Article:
Gentleman Jack has been such a resounding success that BBC/HBO have already commissioned the second series – welcome news indeed. It’s a satisfying period drama but with a modern twist in both its subject and approach: tantalisingly, the wealthy landowner in search of a wife is a woman; and playfully, this thoroughly modern woman breaks the fourth wall, allowing her to communicate directly with a contemporary audience. Writer-director Sally Wainwright and Suranne Jones in the lead role have brought Anne Lister thrillingly to life.
When, over thirty years ago, Virago first published The Secret Diaries of Anne Lister (then under the title I Know My Own Heart) the book caused a sensation: it was hailed as the Rosetta stone of lesbian history. Helena Whitbread had spent five years transcribing the journals, which were written in code; until then, Anne Lister’s lesbianism had been suppressed or only hinted at. This this was the first time her story had been told. Jeanette Winterson demonstrates precisely why their publication was, and is, so important in this wonderful article:
‘It’s ironic that Anne Lister should re-surface in 1988, when the Thatcher government passed the infamous Section 28, banning public bodies from “promoting” homosexuality … I discovered how tough it was to try and live honestly and honourably as a gay woman in Britain … The diaries gave me courage. I felt connection.’ (http://www.jeanettewinterson.com/journalism/about-anne-lister/)
Anne Lister defied the role of nineteenth-century womanhood: she was bold, fiercely independent, a landowner, entrepreneur, industrialist and traveller who lived openly as a lesbian. At a time when women weren’t expected to admit their sexuality, Lister wrote candidly about who she would seduce, marking her orgasms as Xs in her diary. Learning that such a woman existed in Georgian England, continually pushing at the boundaries of society’s expectation in so many ways, makes Lister a person we can relate to. This is not history rewritten – she is not a fictional character in a novel – she lived, and she lived life staunchly on her own terms. She is inspirational because she was a trailblazer. Same-sex marriage has only been legal in England these past few years, but Anne and her lover made vows and exchanged rings at Holy Trinity Church in York nearly 200 years ago (the site recently saw the first blue plaque to be encircled by the LGBT+ rainbow).
Thirty years on, there is a new generation who will find inspiration and courage from reading Anne Lister’s diaries.
Now published as a Virago Modern Classic.
ANNE LISTER IS THE INSPIRATION FOR GENTLEMAN JACK, A NEW BBC/HBO SERIES BY SALLY WAINWRIGHT, STARRING SURANNE JONES.
'Engaging, revealing, at times simply astonishing: Anne Lister's diaries are an indispensable read for anyone interested in the history of gender, sexuality, and the intimate lives of women' SARAH WATERS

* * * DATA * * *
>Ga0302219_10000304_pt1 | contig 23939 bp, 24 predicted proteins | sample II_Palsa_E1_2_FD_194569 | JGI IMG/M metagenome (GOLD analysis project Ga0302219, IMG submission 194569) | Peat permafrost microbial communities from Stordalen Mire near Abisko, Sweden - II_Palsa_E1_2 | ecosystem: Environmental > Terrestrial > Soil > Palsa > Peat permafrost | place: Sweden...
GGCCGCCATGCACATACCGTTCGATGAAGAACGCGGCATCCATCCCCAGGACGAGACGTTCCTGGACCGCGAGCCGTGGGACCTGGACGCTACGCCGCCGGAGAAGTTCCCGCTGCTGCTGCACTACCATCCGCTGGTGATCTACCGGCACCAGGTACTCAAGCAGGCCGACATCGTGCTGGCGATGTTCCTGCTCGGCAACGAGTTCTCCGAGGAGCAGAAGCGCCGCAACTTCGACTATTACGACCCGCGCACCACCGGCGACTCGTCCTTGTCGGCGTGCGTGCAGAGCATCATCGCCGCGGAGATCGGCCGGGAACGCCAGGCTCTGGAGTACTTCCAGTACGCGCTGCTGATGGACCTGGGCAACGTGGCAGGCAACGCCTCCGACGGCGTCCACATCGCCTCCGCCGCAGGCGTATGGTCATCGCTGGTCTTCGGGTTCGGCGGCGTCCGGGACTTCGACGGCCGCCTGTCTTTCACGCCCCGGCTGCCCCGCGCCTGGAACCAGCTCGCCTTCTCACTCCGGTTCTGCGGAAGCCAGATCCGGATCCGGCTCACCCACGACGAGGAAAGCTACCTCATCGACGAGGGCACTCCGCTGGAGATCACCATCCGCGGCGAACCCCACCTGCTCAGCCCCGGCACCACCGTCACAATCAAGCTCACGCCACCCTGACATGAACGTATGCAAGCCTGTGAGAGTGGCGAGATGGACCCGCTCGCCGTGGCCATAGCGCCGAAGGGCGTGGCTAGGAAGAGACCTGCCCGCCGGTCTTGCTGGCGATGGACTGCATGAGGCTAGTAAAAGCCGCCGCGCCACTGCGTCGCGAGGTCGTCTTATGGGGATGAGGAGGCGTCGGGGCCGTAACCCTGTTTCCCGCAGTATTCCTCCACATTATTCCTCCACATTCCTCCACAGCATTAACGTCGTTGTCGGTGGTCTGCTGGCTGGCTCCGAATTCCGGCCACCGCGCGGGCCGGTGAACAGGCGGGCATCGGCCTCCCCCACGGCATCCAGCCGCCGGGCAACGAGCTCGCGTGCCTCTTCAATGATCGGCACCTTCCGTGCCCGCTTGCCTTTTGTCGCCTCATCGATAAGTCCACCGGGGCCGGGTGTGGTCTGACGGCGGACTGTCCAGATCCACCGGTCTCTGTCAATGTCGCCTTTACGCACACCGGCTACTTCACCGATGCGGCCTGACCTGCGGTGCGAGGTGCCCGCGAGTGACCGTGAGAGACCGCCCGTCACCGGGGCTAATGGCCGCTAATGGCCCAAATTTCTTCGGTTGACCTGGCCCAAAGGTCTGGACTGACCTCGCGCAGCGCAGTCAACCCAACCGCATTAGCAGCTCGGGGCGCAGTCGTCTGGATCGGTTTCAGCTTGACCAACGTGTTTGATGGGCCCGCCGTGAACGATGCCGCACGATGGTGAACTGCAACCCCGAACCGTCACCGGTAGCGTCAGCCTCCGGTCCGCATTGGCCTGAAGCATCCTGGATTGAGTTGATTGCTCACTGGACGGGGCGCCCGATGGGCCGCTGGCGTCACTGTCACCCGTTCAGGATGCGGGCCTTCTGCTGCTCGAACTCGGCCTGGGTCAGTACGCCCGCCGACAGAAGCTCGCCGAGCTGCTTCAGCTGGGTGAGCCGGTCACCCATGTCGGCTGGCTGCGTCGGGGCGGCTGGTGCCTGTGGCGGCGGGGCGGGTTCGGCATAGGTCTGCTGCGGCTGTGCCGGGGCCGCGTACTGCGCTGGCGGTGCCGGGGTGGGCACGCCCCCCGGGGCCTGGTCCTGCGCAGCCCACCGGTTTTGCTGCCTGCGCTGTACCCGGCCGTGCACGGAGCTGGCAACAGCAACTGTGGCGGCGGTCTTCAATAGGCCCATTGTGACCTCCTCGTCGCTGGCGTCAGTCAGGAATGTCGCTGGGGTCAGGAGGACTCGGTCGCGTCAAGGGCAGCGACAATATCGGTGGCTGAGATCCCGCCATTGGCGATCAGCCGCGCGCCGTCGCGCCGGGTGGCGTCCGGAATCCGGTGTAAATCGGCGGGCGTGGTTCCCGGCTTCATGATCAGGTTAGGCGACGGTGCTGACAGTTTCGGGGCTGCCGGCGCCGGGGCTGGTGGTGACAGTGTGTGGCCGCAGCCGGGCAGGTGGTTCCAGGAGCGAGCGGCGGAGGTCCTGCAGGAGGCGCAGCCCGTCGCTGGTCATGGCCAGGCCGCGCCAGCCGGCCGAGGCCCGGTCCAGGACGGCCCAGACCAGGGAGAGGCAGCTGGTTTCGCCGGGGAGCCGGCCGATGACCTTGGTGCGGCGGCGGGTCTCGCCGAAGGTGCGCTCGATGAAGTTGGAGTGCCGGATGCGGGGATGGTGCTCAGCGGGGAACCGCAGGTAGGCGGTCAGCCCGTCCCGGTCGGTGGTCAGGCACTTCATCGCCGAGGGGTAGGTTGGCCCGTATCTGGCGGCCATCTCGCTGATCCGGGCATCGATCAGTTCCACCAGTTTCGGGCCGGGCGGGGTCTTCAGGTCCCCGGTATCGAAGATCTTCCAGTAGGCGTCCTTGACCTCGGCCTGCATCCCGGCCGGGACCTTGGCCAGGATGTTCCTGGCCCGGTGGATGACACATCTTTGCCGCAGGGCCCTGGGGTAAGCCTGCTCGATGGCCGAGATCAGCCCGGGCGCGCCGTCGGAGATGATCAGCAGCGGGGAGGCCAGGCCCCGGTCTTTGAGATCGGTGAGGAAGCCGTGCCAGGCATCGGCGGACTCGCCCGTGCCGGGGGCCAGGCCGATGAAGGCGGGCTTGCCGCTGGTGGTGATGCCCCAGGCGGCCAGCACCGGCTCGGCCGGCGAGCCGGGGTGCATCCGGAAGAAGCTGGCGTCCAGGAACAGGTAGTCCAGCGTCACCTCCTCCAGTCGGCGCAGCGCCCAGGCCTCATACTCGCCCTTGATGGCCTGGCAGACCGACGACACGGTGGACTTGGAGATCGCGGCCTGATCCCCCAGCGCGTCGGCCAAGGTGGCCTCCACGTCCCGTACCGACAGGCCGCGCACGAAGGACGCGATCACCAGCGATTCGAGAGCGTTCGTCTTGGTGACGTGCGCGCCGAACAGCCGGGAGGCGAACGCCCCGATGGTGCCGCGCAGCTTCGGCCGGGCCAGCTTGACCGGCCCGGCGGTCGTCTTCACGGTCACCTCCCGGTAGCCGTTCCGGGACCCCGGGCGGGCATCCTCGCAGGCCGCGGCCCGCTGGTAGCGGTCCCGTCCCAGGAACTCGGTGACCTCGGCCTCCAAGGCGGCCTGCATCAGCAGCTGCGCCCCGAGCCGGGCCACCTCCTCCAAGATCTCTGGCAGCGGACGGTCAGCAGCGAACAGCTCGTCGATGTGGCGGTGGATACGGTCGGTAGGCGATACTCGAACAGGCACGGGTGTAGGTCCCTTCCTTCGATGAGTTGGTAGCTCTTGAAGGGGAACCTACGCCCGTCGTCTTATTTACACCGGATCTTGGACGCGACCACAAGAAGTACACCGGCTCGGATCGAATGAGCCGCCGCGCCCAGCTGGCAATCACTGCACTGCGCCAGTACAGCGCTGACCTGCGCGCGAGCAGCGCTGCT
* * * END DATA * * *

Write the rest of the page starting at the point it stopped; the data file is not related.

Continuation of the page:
'The Lister diaries are the Dead Sea Scrolls of lesbian history; they changed everything. By resurrecting them and editing them with such loving attention and intelligence, Helena Whitbread has earned the gratitude of a whole generation' EMMA DONOGHUE
When this volume of Anne Lister's diaries was first published in 1988, it was hailed as a vital piece of lost lesbian history. The editor, Helena Whitbread, had spent years painstakingly researching and transcribing Lister's extensive journals, much of which were written in an elaborate code - what Lister called her 'crypthand', which allowed her to record her life in intimate, and at times, explicit, detail. Until then, Anne Lister's lesbianism had been supressed or hinted at; this was the first time her story had been told. Anne Lister defied the role of nineteenth-century womanhood: she was bold, fiercely independent, a landowner, industrialist, traveller and lesbian - a woman who lived her life on her own terms.
'[Anne Lister's] sense of self, and self-awareness, is what makes her modern to us. She was a woman exercising conscious choice. She controlled her cash and her body. At a time when women had to marry, or be looked after by a male relative, and when all their property on marriage passed to their husband, Anne Lister not only dodged the traps of being female, she set up a liaison with another woman that enhanced her own wealth and left both of them free to live as they wished . . . The diaries gave me courage' JEANETTE WINTERSON
These diaries include the years 1816-1824. The second volume, NO PRIEST BUT LOVE, is available in ebook.
Also available in ebook, No Priest But Love: the second volume of Anne Lister’s diaries.
Following from The Secret Diaries of Anne Lister (published by Virago) this volume continues her story. Anne Lister arrives in post-revolutionary Paris in 1824, attempting to recover from a doomed love affair with a married woman. There she becomes emotionally entangled with a young widow. Anne's efforts, firstly to extricate herself from this new 'scrape' and then to make a choice between the two women in her life, provides an absorbing sexual and social drama.
We follow Anne Lister to Buxton, Derbyshire, where a husband appears in hot pursuit of his straying wife who has, in turn, followed Anne there; in Halifax, the Yorkshire town of Anne's birth; to London; and, lastly, to post-revolutionary Paris, a city alive with political intrigue. Anne's descriptive powers bring each scene vividly to life, providing a brilliant, kaleidoscopic background to her story.
Watch the trailer for Gentleman Jack here: